Books on Hungary
Update No: 118 - (29/03/07)
Riots in Budapest in mid-March echo not only the
Hungarian Revolution and the Soviet invasion of 1956, but also the Revolution of
1848, which was put down with Russian help. Indeed, because of the failures of
these revolutions the citizens of Hungary are inclined not to be a phlegmatic
folk when its government deceives them.
The voice recordings of the current socialist Prime Minister Ferenc Gyurcsany
indicate that foul play is the only proper expression for what happened. It
seems that Gyurcsany, during the parliamentary elections last year, knowingly
deceived the voters when he said that the economy - which is heavily indebted by
socialist-era spending - was in fine shape.
But in private, Gyurscany was much gloomier about the finances when he was
recorded as actually saying, "We lied morning, noon and night," and he
threatened to go back into his multi-million dollar lair and brood if the
government didn't let him slash spending. When he tried to cut entitlement
payments to the people last fall he was practically run out of town by
demonstrations that left the world gaping at pictures of violence in Budapest
that reminded us of a not so distant past.
The Hungarians have never forgotten the dual slap in the face from the leathery
gloves of the Russians; they celebrate their 1848 and 1856 revolutions every
year the way Americans celebrate their July 4, with patriotism sans fireworks,
but with some darn-good goulash soup and some Unicum- the national drink of the
Although the anniversary celebrations to the glory of 1848 in March were
hijacked by violence, one mustn't judge the Hungarians too harshly; they have a
long history of revolutionary rugs pulled out from under them, and this is only
a natural reaction to any hints of corruption in a government that is supposed
to represent the country honestly.
The Magyar ruse of reason
Hungary is a country steeped in history, the key recent dates being 1848, 1867,
1918-9, 1944-5, 1956 and 1989. In each case a regime change threatened or
actually happened. Indeed there seems to be a pattern, first something
threatens, but fails; then in a strange way it is, at least partly yet never
quite satisfactorily, realized, a cunning of Magyar reason, which always needs a
respite before a new redemption.
While Hungary's 1848 fight for independence ended in defeat a year later, it
resulted in a 1867 compromise with the Habsburgs and the formation of the
Austro-Hungarian Empire. Key assistance was given by Russia in putting down the
resistance in 1848, led by Kossuth.
In the sleep of reason of the late nineteenth century and early twentieth
century there lurked monsters, communism and fascism. World War One woke them
The auguries cometh; then the real thing
1918 saw the end of the empire and 1919 a bizarre foretaste of the future in
the shape of a three-month long communist regime. It had not the slightest
chance of success, not least because it was led by Jews, the key being Foreign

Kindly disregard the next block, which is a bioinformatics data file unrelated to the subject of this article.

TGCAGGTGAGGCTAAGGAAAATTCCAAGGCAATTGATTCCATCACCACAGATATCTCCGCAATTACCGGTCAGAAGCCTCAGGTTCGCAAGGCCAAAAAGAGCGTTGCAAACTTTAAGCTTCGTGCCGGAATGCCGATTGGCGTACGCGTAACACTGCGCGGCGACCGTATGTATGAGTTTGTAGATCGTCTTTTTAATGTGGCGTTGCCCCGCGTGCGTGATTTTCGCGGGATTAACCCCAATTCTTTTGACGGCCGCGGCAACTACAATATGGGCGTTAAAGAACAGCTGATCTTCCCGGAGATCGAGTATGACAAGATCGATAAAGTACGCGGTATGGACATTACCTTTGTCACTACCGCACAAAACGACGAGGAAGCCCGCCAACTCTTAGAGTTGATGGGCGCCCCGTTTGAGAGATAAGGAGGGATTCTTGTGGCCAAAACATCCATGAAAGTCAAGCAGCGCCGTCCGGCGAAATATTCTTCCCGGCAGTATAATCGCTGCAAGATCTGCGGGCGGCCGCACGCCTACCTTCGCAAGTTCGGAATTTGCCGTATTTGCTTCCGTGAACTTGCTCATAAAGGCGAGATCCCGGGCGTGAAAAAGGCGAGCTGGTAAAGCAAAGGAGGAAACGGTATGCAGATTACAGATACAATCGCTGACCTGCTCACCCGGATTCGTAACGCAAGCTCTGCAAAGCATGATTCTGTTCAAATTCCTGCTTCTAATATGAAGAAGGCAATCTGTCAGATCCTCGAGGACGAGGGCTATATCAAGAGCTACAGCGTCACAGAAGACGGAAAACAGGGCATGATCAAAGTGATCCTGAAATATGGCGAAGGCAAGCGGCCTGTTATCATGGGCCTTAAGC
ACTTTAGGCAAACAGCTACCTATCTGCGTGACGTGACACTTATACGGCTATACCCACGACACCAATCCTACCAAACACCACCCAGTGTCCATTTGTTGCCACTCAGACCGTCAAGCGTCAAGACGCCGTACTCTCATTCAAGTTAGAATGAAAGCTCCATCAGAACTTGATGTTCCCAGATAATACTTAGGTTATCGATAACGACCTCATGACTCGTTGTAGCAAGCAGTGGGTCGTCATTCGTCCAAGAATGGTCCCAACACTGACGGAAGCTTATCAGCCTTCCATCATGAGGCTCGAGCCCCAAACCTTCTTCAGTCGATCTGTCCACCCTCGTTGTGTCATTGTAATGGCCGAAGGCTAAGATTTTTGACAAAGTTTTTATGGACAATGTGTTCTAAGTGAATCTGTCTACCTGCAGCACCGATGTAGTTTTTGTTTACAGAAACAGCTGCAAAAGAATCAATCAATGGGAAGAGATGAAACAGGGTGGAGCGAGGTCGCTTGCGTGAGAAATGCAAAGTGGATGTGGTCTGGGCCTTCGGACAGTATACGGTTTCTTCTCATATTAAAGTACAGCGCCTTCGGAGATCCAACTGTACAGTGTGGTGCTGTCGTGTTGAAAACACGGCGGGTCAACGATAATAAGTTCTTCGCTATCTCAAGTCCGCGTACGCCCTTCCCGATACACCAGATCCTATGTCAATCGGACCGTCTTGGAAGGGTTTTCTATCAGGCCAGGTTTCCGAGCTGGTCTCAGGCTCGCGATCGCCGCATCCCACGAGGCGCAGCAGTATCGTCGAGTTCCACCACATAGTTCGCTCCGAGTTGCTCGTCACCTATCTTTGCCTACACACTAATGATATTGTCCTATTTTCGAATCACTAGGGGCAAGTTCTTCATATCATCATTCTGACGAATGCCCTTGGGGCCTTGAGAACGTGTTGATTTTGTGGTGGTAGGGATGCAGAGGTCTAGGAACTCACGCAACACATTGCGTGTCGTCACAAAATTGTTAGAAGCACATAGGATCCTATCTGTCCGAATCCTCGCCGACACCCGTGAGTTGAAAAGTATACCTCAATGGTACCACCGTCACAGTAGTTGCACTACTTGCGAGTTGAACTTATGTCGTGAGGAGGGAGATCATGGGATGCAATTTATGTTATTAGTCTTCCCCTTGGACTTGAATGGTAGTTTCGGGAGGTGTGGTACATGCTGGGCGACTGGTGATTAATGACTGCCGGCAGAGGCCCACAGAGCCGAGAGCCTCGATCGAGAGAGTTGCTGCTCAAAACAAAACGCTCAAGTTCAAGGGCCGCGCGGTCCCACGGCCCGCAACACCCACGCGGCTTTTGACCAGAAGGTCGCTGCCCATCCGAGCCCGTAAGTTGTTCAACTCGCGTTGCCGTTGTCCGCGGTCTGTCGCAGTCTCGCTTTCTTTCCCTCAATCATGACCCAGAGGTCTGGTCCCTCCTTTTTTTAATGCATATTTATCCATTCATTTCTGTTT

Minister Bela Kun.
Having been the first European country outside Russia to flirt with communism,
it became the first to flirt with fascism, ahead even of Italy, when Admiral
Horthy assumed power with the defeat of Kun. Horthy was not quite in the
Mussolini, let alone the Hitler, class as a fascist; but he initiated anti-semitic
legislation and trammeled the trade unions, while imprisoning liberals and
Then came the Second World War, in which true fascism came to power in the form
of the Arrow Cross in March, 1944, who assisted the German authorities, Eichmann
to the fore, in dispatching 900,000 Jews to Auschwitz and the like. Then came
full-blooded communism in 1945, soon transmogrified into Stalinism under Rakosi,
the Quisling of the affair.
Khrushchev was to replicate the action of 1848 in 1956, greatly helped by the
international outrage at the Suez invasion. The communists did not last, going
in once again for the next dish on the menu, goulash communism, ie capitalism in
all but name for the small firm and farm sectors. They were unseated by 1989,
when full-scale capitalism came in.
Rioting last year
On October 23rd last year, the 50th anniversary of the 1956 anti-Soviet
uprising, dozens of supporters of Fidesz, the main centre-right opposition
group, were injured in a daylong confrontation between a few thousand protesters
and police after a rally which drew 100,000 people. Protests against
Socialist-led Prime Minister Ferenc Gyurcsany, including several violent riots,
began in September, after the broadcast of the leaked recording in which the
prime minister acknowledged his coalition lied about the economy to win
re-election in April.
Some protestors waved the Hungarian Arpad flag that has become a symbol of the
far-right since the country's pro-Nazi regime used a similar one during World
War II. Others raised their arms in Nazi-like salutes.
Protests again against Socialist-led PM Ferenc Gyurcsany
Violent protests in the capital in mid-March left seven police officers and one
demonstrator injured, while more than 50 people were detained, officials said.
About 1,000 right wing protesters hurling cobblestones and bottles confronted